in the company of bees

First, this …

My father used to say you could tell when summer was ending because the bees were out looking for new homes.

Then, this …

A friend texted this morning to remind me:  Today is the final day of summer. Enjoy it.

And so, this …

I take my work outside and flop onto a blanket under the trees. I wish my dad was sitting beside me. I wish my friend was sitting beside me.

Instead, I find myself in the company of bees.

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We are never truly alone, are we? I lie here in the grass, sun warming the soles of my feet, because someone who cares about me turned my gaze to the gentle passage of another season. I lie here in the grass, a handful of leisurely bees hovering about (and I, hoping they find what they’re looking for) because someone who cares about me taught me how to be in the world.

They are both with me now. My father. My friend. More so because I have scribbled their names into my notebook. I close my eyes and my blanket overflows with beautiful company.

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This morning I took a walk with my dog. Her paw is infected, I’m nursing a shin splint. We explored slowly, gingerly.

The neighborhood was wrapped in fog … a parcel bundled in damp gray paper. I half expected to stumble upon a white loop of string binding us all together. Yet each time I glanced at my dog, fur graying, limping slightly, she appeared as if inside a bubble of clarity — no fog pressing upon her at all.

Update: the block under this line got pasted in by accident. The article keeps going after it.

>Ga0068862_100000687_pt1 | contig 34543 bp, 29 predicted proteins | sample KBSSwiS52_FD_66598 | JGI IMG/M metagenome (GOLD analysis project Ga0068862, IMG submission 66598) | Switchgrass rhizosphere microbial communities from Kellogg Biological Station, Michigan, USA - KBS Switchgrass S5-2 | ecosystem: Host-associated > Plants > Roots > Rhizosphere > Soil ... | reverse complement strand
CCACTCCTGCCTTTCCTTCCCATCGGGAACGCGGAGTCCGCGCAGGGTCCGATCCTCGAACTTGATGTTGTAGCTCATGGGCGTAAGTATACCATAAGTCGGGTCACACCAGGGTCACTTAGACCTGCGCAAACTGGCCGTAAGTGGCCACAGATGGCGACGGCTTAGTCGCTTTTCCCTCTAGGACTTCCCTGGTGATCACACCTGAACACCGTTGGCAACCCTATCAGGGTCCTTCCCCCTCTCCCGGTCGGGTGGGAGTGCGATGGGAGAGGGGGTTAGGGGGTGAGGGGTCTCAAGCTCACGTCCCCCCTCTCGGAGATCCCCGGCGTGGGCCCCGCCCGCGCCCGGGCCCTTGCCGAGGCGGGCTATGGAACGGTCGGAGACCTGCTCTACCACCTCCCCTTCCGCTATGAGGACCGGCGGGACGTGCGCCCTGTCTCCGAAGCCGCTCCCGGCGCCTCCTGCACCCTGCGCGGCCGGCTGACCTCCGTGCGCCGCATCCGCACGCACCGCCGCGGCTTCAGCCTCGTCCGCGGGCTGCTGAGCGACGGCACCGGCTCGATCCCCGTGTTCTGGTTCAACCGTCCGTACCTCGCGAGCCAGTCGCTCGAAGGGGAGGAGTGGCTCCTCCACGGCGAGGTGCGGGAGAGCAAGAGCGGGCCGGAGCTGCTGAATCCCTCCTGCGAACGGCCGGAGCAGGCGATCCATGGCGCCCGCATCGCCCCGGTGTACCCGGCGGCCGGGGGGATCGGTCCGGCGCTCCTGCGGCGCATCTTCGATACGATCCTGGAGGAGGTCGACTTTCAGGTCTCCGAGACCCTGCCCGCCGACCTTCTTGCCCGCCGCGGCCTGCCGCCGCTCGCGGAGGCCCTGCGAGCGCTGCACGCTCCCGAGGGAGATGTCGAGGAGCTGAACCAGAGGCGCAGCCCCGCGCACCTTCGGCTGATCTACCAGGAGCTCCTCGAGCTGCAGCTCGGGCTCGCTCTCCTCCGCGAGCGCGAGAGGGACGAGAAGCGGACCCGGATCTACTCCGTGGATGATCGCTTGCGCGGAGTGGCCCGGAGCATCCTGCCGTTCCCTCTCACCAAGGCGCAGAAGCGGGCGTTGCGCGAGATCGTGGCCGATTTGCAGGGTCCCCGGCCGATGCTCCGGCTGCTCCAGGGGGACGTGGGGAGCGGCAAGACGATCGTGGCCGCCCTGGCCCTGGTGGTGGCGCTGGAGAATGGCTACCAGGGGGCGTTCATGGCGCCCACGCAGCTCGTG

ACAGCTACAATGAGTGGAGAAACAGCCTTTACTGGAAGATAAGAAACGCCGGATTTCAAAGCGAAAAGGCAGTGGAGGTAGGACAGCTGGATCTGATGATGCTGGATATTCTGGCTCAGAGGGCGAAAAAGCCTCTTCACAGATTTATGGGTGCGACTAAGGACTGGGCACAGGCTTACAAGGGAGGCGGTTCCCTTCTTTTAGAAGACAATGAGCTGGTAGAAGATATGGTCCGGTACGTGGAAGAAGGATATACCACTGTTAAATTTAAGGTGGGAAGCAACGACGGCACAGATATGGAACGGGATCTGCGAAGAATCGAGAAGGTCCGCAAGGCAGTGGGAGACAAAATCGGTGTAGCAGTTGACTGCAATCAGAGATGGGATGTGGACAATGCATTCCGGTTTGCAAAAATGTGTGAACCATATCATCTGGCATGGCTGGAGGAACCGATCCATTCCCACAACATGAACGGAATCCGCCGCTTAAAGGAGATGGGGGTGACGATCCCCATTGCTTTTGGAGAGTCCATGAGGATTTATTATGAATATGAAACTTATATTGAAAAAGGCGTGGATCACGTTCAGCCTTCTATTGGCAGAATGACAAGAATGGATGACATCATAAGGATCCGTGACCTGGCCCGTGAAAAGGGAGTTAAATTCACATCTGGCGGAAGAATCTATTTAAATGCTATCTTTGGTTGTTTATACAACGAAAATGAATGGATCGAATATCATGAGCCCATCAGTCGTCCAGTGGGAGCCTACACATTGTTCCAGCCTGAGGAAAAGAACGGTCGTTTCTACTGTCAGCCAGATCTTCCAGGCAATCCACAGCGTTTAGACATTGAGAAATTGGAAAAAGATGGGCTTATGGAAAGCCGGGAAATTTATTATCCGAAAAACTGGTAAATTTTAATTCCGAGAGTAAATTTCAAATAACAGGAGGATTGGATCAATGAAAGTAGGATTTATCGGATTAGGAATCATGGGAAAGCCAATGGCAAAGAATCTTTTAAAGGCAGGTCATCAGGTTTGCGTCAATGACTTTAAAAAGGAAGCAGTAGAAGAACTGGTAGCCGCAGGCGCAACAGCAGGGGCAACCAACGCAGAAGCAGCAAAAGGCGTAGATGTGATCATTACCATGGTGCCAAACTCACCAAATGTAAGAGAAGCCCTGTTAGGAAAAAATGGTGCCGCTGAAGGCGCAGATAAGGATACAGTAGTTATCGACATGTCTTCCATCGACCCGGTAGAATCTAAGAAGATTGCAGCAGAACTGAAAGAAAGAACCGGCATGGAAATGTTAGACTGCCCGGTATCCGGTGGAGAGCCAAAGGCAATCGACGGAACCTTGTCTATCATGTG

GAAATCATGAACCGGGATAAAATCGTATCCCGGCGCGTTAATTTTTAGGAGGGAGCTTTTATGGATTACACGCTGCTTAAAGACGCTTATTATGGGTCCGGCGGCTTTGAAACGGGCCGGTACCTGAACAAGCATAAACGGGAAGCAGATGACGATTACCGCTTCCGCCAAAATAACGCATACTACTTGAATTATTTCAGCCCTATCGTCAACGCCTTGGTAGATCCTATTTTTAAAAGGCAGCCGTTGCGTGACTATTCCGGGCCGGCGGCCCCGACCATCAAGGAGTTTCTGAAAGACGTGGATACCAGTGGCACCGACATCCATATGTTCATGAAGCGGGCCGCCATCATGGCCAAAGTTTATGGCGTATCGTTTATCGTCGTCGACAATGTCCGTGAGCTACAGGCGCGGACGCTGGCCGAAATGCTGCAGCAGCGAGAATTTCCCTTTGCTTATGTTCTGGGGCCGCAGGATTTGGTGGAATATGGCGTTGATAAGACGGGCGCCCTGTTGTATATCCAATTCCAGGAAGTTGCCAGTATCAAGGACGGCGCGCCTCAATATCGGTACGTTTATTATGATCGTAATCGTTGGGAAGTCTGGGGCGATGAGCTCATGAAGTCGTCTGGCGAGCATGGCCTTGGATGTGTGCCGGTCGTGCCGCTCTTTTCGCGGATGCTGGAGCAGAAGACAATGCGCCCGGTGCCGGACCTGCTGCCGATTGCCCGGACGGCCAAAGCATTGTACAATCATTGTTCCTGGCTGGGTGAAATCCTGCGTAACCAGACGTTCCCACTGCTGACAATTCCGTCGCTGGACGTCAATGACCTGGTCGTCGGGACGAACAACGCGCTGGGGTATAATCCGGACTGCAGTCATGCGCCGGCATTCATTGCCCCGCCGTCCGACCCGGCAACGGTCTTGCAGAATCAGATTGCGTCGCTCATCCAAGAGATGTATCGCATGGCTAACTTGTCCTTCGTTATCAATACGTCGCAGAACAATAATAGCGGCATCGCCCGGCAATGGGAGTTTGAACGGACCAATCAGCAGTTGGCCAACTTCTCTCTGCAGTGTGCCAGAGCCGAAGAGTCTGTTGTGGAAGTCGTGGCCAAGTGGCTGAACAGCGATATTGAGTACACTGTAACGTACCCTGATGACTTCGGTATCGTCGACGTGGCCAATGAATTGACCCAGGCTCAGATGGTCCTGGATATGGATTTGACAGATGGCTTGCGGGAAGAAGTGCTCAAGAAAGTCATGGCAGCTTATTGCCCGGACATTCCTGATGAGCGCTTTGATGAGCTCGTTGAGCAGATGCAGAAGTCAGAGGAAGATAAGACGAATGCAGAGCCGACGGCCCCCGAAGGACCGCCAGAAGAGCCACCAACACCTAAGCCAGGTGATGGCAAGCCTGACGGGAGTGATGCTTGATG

She stops for every smell — this dog who knows her purpose — every taste, every texture. She turns to look at me, check up on me, smell me, as if to say, “Are you still here? Are you still yourself? Are we still on this journey together?”

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This is what we do for those we love.

We walk with them. We share their stories and their sunsets and we hold their hands on the last day of summer. We love their gray hair and worn away hairs,  their slightly battered bodies, their lines and their scars.

We close our eyes and hope they are capable of knowing us this much in return —  that this unconditionality will somehow continue to make us real.

It’s been almost a year since I had to say goodbye to my father. I haven’t seen my friend in more than two decades. My dog is graying, yet I have not yet begun to gray. Sometimes I swear she notices this injustice, notices this inconsistent aging process between human and canine and it bothers her as much as it bothers me.

And so it goes.

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At my dad’s funeral, one of his friends told me: “How you feel about your dad  — the way you looked up to him, the man you knew he was — that’s how your own child feels about you.”

I replied, simply, “I find that hard to believe.”

I am not my father. I am not that resilient, that indomitable. In some ways, however, his friend was right (of course).

And so I am left to wonder. Will my own child remember, long after she is grown and living on her own terms, to sink into a blanket in the grass with a journal and an afternoon stretched before her?

Will this girl, born on the vernal equinox, remember to pause and see, really see, the nuanced changing of a Dakota season?

Will she close her eyes and wonder, “Are you still with me?”

“Are we still on this journey together?”

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